Leonov, Leonid Maksimovich (lyāənyētˈ məksyēmˈəvĭch lyāôˈnəf) [key], 1899–1994, Russian novelist and playwright. Leonov was a major figure in the development of psychological and social realism in the novel. His works, such as his first long novel The Badgers (1924, tr. 1925), were strongly influenced by Dostoyevsky in their complex style, psychological insight, and compassion for the downtrodden. His greatest novel, The Thief (1927, tr. 1928), treats the redemption of a former Red Army commissar who had become a bandit. Among Leonov's other novels are Sotj (1931, tr. Soviet River, 1932), Road to the Ocean (1935, tr. 1944), The Taking of Velikoshumsk (1944, tr. Chariot of Wrath, 1946), Russian Forest (1953, tr. 1966), and Sot' (1968).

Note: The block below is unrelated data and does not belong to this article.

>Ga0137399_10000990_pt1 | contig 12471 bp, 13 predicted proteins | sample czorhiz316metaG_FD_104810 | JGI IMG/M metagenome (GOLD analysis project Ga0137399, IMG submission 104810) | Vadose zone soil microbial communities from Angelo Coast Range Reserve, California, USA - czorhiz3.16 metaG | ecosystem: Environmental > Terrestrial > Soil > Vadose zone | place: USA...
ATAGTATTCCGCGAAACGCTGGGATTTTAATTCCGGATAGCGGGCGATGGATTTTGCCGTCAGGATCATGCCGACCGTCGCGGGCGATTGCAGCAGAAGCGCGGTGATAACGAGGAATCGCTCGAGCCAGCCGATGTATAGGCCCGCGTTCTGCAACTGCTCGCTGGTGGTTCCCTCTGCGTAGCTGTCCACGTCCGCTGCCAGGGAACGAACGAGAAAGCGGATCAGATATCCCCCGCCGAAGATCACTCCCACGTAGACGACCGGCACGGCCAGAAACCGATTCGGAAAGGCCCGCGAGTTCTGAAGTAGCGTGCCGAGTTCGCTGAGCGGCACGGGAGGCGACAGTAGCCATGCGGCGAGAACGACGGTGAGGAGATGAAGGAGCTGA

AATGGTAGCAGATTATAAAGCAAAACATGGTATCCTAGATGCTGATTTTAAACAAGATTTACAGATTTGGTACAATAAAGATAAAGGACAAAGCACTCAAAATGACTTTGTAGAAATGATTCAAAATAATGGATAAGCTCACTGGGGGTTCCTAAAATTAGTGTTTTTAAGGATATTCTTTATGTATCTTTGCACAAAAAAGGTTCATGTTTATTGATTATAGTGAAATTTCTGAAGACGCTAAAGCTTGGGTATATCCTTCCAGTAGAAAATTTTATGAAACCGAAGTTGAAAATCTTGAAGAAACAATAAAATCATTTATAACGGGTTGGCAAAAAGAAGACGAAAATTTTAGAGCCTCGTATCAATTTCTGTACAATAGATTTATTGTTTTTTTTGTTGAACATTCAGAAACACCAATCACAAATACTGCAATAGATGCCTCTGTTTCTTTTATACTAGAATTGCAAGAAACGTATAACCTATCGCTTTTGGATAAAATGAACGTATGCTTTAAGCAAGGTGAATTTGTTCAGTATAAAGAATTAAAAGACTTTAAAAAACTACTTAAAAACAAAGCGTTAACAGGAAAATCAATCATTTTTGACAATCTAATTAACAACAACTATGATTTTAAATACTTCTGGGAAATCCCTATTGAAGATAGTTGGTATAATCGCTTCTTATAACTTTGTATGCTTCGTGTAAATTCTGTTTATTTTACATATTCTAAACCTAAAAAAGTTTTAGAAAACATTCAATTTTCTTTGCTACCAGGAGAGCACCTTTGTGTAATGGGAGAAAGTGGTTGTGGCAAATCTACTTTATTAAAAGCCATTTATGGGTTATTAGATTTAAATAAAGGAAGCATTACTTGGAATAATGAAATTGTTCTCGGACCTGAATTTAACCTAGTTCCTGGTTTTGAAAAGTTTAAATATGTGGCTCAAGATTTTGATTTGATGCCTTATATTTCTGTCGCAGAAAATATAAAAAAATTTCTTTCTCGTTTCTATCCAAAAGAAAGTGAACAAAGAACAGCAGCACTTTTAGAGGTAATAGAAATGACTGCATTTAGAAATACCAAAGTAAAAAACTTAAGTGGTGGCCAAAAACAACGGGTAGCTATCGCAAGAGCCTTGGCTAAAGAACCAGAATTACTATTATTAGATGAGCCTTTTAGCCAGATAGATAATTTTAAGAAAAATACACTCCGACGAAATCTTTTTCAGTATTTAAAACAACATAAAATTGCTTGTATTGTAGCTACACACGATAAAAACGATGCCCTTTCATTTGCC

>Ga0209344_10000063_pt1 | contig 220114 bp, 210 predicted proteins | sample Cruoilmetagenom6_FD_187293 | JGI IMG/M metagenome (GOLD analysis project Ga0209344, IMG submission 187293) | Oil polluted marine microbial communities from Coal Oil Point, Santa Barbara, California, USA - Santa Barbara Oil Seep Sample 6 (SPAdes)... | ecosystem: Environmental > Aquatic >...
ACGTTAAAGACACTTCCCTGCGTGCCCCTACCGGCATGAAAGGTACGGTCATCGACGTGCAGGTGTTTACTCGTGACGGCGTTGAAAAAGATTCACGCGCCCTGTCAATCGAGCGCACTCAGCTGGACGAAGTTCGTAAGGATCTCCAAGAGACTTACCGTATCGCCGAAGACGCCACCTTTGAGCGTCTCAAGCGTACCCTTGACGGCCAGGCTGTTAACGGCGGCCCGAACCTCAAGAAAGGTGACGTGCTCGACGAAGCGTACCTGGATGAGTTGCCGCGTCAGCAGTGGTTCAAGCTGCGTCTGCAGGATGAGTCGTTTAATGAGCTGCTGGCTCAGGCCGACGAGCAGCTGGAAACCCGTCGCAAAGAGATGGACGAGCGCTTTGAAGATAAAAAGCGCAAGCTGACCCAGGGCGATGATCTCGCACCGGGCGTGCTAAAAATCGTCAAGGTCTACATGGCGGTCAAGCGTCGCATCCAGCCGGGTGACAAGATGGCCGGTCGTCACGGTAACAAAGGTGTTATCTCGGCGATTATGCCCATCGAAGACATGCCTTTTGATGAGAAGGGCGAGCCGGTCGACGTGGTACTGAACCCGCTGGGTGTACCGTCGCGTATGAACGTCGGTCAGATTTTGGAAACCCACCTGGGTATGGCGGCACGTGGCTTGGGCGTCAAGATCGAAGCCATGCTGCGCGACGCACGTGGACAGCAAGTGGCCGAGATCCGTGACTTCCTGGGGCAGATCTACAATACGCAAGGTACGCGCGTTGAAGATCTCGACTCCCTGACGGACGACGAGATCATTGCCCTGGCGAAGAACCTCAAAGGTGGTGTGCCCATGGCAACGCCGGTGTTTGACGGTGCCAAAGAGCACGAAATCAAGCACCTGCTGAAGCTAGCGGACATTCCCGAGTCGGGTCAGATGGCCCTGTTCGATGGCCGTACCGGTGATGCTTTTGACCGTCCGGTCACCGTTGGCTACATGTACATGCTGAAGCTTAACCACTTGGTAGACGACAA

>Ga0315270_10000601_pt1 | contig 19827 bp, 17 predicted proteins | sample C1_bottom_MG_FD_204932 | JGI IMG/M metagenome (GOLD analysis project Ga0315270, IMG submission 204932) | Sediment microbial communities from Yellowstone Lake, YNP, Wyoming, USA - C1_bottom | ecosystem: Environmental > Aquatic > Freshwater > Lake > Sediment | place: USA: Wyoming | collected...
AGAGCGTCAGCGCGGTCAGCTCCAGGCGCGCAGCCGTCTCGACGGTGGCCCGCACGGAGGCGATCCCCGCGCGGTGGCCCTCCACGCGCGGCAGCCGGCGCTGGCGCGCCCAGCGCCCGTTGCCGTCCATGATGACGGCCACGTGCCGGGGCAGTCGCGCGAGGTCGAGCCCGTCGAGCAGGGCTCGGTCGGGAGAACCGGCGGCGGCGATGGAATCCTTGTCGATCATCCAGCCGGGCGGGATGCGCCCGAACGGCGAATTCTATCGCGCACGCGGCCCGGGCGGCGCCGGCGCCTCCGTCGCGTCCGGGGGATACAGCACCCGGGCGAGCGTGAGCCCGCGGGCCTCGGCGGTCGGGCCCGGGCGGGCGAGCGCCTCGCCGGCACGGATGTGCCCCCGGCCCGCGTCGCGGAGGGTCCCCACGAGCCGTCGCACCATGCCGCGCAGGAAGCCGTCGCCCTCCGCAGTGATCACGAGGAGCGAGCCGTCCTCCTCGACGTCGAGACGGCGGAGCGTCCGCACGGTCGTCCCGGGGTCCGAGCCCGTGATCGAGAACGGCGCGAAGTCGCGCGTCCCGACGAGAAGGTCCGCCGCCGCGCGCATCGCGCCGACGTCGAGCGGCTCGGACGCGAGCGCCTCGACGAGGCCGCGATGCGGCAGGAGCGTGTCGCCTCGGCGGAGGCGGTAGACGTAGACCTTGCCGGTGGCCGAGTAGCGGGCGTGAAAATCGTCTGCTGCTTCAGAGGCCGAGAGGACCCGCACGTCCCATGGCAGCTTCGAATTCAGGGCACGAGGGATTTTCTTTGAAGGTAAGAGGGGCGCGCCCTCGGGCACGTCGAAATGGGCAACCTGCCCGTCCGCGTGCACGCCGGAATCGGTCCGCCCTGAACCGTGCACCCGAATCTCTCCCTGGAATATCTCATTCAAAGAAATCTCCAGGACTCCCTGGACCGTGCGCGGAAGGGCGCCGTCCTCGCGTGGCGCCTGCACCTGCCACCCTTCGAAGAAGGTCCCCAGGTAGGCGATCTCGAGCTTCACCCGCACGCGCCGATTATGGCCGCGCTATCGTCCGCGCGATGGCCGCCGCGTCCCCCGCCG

See E. J. Simmons, Russian Fiction and Soviet Ideology: Introduction to Fedin, Leonov, and Sholokhov (1958); study by N. Rosen (1961).
The Columbia Electronic Encyclopedia, 6th ed. Copyright © 2012, Columbia University Press. All rights reserved.